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Re: LTO inliner -- sensitivity to increasing register pressure


On Fri, Apr 18, 2014 at 2:16 PM, Jan Hubicka <hubicka@ucw.cz> wrote:
>> On Fri, Apr 18, 2014 at 12:27 PM, Jan Hubicka <hubicka@ucw.cz> wrote:
>> >> What I've observed on power is that LTO alone reduces performance and
>> >> LTO+FDO is not significantly different than FDO alone.
>> > On SPEC2k6?
>> >
>> > This is quite surprising, for our (well SUSE's) spec testers (AMD64) LTO seems
>> > off-noise win on SPEC2k6
>> > http://gcc.opensuse.org/SPEC/CINT/sb-megrez-head-64-2006/recent.html
>> > http://gcc.opensuse.org/SPEC/CFP/sb-megrez-head-64-2006/recent.html
>> >
>> > I do not see why PPC should be significantly more constrained by register
>> > pressure.
>> >
>> > I do not have head to head comparsion of FDO and FDO+LTO for SPEC
>> > http://gcc.opensuse.org/SPEC/CFP/sb-megrez-head-64-2006-patched-FDO/index.html
>> > shows noticeable drop in calculix and gamess.
>> > Martin profiled calculix and tracked it down to a loop that is not trained
>> > but hot in the reference run.  That makes it optimized for size.
>> >
>> > http://dromaeo.com/?id=219677,219672,219965,219877
>> > compares Firefox's dromaeo runs with default build, LTO, FDO and LTO+FDO
>> > Here the benefits of LTO and FDO seems to add up nicely.
>> >>
>> >> I agree that an exact estimate of the register pressure would be a
>> >> difficult problem. I'm hoping that something that approximates potential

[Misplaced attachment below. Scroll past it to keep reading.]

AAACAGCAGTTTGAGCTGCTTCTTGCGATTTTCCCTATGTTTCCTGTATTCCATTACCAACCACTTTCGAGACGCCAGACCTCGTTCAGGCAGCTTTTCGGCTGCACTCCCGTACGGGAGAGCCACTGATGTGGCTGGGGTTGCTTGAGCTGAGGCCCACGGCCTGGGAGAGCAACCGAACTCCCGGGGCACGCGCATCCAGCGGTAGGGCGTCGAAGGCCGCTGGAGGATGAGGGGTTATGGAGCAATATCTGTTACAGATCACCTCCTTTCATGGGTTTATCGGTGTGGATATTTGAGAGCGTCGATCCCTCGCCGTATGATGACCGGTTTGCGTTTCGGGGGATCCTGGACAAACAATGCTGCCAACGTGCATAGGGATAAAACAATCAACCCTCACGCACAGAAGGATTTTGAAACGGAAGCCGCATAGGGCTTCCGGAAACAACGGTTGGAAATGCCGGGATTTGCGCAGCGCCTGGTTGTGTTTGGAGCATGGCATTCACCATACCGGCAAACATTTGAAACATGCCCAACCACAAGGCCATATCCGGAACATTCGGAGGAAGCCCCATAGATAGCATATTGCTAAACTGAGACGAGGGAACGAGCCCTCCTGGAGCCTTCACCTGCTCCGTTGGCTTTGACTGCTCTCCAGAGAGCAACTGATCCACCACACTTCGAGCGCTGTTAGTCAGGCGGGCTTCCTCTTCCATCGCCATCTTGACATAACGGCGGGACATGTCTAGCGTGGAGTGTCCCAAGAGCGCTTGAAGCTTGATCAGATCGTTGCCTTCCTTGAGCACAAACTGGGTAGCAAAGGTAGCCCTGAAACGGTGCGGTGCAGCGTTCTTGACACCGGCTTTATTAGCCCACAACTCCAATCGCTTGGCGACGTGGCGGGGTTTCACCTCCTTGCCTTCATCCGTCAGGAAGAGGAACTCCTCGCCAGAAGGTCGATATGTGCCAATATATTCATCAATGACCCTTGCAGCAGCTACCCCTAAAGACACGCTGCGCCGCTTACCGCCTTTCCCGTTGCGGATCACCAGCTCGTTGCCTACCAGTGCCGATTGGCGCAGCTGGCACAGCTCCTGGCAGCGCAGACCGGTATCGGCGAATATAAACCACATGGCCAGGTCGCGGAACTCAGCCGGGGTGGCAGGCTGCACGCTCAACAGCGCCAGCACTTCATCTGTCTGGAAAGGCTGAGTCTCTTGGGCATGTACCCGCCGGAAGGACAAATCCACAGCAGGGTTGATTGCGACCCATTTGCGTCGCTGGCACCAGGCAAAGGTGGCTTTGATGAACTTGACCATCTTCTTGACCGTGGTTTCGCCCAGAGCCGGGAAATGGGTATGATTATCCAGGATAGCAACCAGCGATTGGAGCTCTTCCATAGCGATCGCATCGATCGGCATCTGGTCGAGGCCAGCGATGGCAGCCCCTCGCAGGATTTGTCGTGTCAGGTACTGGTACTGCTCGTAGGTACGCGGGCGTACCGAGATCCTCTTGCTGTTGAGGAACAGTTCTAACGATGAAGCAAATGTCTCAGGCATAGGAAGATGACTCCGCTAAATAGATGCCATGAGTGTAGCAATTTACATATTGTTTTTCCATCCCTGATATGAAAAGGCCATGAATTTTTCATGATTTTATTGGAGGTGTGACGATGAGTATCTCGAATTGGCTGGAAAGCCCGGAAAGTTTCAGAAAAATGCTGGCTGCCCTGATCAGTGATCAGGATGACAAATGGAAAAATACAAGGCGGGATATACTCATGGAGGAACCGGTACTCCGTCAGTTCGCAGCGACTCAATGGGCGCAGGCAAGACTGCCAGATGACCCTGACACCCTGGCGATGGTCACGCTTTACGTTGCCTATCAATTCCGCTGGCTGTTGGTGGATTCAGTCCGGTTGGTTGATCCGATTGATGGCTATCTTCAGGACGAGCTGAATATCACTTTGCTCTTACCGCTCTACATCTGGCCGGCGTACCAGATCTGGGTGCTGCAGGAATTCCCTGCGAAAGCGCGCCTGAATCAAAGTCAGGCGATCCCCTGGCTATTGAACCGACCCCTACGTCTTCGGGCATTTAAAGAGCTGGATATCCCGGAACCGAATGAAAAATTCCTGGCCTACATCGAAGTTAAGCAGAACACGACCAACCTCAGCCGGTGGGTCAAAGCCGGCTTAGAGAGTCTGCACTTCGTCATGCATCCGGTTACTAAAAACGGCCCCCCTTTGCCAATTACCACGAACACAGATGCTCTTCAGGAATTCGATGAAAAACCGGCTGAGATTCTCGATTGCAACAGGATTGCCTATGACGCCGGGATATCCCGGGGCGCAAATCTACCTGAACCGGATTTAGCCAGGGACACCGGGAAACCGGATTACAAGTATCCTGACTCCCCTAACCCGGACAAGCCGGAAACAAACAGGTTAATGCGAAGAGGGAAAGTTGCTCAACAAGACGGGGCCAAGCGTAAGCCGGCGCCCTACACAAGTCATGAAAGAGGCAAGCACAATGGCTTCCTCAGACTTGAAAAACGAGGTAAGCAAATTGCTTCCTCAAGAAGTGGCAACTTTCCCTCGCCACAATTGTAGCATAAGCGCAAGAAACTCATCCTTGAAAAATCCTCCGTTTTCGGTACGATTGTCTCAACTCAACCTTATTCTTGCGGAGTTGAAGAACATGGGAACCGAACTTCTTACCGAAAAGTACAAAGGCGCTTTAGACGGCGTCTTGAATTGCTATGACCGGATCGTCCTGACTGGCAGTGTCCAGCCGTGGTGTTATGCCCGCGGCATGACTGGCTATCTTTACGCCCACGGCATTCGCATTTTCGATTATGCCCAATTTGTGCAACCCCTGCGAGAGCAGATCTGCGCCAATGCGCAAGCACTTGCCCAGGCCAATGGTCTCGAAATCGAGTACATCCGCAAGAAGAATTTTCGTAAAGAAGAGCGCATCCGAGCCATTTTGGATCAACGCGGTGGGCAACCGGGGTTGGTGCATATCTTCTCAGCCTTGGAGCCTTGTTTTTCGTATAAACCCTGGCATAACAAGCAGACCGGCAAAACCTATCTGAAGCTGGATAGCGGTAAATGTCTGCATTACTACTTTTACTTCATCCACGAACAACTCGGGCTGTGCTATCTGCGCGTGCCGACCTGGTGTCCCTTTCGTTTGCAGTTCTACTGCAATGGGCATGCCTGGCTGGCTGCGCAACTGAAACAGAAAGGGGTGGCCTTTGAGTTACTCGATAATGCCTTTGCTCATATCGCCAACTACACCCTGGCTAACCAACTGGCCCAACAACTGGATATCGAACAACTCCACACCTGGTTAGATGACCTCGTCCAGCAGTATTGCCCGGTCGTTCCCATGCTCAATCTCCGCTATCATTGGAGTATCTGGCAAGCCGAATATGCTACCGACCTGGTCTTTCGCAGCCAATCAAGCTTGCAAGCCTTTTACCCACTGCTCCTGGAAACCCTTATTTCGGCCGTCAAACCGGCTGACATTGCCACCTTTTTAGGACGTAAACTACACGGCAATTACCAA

>> >> register pressure downstream will be sufficient to help inlining
>> >> decisions.
>> >
>> > Yep, register pressure and I-cache overhead estimates are used for inline
>> > decisions by some compilers.
>> >
>> > I am mostly concerned about the metric suffering from GIGO principe if we mix
>> > together too many estimates that are somehwat wrong by their nature. This is
>> > why I mostly tried to focus on size/time estimates and not add too many other
>> > metrics. But perhaps it is a time to experiment wit these, since obviously we
>> > pushed current infrastructure to mostly to its limits.
>> >
>>
>> I like the word GIGO here. Getting inline signals right  requires deep
>> analysis (including interprocedural analysis). Different signals/hints
>> may also come with different quality thus different weights.
>>
>> Another challenge is how to quantify cycle savings/overhead more
>> precisely. With that, we can abandon the threshold based scheme -- any
>> callsite with a net saving will be considered.
>
> Inline hints are intended to do this - at the moment we bump the limits up
> when we estimate big speedups for the inlining and with today patch and FDO
> we bypass the thresholds when we know from FDO that call matters.
>
> Concerning your other email, indeed we should consider heavy callees (in Open64
> terminology) that consume a lot of time and do not skip the call sites.  Easy
> way would be to replace maybe_hot_edge predicate by maybe_hot_call that simply
> multiplies the count and estimated time.  (We probably gouth to get rid of the
> time capping and use wider arithmetics too).

That's what we did in Google branches. We had two heuristics -- hot
caller and hot callee heuristics.

1) For the hot caller heuristic, other simple analysis is checked a)
global working set size; b)  callsite argument check -- very simple
check to guess if inlining this callsite would sharpen analysis

2) We had not tuned hot callee heuristic by doing more analysis --
simply turn in on using hotness does not make a noticable differences.
Other hints are needed.

David



>
> I wonder if that is not too local and if we should not try to estimate cumulative time
> of the function and get more agressive on inlining over the whole path leading
> to hot code.
>
> Honza


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